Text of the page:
First Days In OOP

The first weeks of my last semester here at the University of Texas have gotten off to a running pace. During this time in my Object Oriented Programming(OOP) course I have begun to  learn about the differences in C++ and Java, how to become a great programmer by being a better communicator, and how to approach the Collatz conjecture in the hopes that a fast/optimal solution is reached.

In learning about the usefulness of effective communication from the post Advice for Computer Science [for] College Students by Joel Spolsky, I  noted that he attributed the success of Linux, Extreme Programming(XP), and great programmers in general to there expressive ability; and not due to there ability to master all programming languages known to man. Prompted by this, and the potential that my attempt to better myself might have some benefit to my career and more immediately a small impact on my class grade, I evoked on the adventure of writing my first blog. With respect to this please pardon my style as I learn how to best express myself within the time constraints.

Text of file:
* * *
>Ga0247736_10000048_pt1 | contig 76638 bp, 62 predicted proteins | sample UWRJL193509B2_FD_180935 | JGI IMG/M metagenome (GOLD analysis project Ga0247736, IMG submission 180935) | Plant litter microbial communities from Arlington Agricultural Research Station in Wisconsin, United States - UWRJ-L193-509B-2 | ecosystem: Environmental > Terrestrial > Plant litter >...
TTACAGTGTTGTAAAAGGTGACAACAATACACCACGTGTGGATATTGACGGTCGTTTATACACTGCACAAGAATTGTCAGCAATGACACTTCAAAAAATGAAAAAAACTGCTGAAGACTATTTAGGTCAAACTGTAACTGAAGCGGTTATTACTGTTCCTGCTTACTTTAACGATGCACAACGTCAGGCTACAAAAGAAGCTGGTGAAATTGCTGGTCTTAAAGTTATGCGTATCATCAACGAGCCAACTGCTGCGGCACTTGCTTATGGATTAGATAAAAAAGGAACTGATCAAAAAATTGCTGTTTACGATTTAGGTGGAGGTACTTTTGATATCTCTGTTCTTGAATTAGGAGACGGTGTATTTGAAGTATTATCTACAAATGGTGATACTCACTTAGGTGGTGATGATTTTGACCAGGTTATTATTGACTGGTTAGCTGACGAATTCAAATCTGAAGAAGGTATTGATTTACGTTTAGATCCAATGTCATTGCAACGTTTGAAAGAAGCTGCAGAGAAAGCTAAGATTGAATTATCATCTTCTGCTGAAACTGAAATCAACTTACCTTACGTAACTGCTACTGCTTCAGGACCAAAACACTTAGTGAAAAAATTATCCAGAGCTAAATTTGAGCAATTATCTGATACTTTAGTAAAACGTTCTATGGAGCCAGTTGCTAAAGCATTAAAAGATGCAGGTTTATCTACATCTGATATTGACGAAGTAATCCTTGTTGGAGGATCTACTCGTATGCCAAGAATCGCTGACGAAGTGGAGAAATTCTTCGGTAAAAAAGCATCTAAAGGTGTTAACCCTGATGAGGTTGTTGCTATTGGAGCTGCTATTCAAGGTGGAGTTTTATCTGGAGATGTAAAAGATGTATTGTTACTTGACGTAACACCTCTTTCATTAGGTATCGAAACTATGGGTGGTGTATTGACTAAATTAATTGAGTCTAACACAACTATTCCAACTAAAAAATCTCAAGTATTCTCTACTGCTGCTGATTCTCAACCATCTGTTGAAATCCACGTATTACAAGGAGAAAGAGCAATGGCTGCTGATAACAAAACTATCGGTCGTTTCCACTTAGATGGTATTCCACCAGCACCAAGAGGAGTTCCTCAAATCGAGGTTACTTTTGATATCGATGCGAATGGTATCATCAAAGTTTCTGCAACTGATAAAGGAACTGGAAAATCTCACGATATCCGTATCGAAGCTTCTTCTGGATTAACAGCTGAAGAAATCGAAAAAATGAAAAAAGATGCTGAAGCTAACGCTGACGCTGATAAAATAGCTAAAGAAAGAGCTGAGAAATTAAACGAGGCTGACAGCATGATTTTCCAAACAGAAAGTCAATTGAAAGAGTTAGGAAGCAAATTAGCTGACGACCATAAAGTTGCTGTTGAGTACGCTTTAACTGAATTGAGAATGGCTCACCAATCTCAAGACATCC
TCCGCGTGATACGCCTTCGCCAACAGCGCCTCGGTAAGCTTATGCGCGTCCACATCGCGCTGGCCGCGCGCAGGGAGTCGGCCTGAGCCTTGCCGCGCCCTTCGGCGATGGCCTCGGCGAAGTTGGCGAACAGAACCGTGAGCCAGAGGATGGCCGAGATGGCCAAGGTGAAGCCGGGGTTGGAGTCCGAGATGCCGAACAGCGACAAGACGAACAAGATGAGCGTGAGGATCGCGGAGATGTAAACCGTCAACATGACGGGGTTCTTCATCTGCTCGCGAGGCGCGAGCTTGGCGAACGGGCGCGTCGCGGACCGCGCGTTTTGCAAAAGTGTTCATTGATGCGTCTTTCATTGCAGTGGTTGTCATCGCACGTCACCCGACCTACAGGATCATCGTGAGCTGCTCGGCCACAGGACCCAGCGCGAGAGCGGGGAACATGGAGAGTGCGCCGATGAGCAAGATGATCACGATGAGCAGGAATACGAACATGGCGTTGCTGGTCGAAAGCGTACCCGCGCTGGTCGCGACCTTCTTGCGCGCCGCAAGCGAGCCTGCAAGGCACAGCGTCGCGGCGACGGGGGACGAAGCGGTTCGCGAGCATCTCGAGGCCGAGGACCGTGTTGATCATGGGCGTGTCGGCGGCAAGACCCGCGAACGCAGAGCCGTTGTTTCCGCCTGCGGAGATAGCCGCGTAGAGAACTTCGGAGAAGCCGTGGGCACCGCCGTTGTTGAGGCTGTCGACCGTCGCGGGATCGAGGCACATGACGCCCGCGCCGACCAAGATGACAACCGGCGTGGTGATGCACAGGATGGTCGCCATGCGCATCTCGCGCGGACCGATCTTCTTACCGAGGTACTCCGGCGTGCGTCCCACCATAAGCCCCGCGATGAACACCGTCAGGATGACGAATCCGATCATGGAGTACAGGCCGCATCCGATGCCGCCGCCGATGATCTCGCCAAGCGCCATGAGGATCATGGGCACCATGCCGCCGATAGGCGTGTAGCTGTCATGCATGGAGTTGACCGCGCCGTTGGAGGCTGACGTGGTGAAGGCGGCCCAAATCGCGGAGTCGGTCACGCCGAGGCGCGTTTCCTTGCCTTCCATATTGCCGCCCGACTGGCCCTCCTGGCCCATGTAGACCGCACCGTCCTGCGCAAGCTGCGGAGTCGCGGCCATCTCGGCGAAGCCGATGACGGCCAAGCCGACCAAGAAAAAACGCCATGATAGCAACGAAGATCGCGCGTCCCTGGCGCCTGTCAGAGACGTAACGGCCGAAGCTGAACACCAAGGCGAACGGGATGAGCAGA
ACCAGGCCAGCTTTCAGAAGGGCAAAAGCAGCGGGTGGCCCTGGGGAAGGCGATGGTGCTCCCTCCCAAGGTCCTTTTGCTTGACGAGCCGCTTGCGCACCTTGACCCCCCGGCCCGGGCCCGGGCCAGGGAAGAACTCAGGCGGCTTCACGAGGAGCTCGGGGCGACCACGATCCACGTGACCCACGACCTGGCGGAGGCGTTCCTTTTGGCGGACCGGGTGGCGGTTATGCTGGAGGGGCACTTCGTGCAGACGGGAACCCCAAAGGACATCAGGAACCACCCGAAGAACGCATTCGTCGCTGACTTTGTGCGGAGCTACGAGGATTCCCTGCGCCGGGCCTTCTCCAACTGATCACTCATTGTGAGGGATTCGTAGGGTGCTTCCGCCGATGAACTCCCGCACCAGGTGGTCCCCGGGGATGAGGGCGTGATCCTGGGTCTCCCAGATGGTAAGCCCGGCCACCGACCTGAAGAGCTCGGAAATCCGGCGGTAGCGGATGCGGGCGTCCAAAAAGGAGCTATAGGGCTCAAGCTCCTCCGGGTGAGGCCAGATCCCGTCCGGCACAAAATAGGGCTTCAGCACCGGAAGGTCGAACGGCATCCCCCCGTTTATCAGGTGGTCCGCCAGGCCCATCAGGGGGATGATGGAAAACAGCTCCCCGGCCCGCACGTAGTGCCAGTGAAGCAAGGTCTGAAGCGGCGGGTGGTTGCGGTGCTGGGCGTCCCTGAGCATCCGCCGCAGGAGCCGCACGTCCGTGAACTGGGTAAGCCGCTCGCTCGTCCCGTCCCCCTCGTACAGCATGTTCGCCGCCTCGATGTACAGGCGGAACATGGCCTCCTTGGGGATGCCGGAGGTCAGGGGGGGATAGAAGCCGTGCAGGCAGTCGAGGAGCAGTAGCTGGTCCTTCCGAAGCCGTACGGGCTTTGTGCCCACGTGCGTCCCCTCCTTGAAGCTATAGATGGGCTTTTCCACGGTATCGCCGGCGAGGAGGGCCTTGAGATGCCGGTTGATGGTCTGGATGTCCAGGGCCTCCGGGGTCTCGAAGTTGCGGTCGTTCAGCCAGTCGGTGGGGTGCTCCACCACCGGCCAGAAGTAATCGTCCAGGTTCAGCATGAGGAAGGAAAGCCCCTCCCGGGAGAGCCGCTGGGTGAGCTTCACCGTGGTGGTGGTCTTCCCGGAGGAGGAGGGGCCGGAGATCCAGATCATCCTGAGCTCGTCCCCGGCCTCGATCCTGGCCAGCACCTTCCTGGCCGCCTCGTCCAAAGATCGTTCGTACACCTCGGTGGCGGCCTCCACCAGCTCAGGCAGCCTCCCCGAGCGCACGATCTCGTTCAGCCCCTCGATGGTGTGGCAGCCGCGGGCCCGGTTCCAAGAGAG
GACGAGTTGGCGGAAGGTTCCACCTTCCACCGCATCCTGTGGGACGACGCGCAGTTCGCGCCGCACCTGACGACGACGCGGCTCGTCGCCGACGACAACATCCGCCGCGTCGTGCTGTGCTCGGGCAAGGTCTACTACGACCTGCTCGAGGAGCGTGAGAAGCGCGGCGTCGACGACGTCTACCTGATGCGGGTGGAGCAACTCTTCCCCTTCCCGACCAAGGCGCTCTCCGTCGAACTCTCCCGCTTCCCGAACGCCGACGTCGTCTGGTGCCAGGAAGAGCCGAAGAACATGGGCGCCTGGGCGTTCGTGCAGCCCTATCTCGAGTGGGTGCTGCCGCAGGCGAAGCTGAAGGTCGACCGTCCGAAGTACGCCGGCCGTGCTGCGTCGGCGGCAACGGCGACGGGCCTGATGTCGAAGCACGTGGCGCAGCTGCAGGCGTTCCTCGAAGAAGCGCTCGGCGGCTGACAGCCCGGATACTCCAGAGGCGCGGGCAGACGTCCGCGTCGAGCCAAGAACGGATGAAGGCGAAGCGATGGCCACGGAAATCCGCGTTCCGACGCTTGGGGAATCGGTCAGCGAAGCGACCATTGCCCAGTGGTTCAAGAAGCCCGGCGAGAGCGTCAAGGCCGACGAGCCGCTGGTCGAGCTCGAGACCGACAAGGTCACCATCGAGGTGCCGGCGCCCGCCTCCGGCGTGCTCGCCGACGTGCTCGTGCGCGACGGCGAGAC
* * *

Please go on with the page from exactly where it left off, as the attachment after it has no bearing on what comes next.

The aforementioned Collatz conjecture is a theory that says for any natural number you can find a path from that number to 1 given you apply the following conditional transformations to the original number(n): if n is odd then take 3n+1, else divide n by 2. The steps it takes to get from the original number to 1 are referred to as cycles, and as of today there is no proof that this algorithm will terminate in a finite amount of cycles although it is widely believed that this algorithm does in fact terminate. The optimizations to the Collatz conjecture that we have looked at involve simple caches and bit shifting (vs. arithmetic operations on the values). In the coming days I hope to produce an optimal solution and have sphere verify my solution.

 

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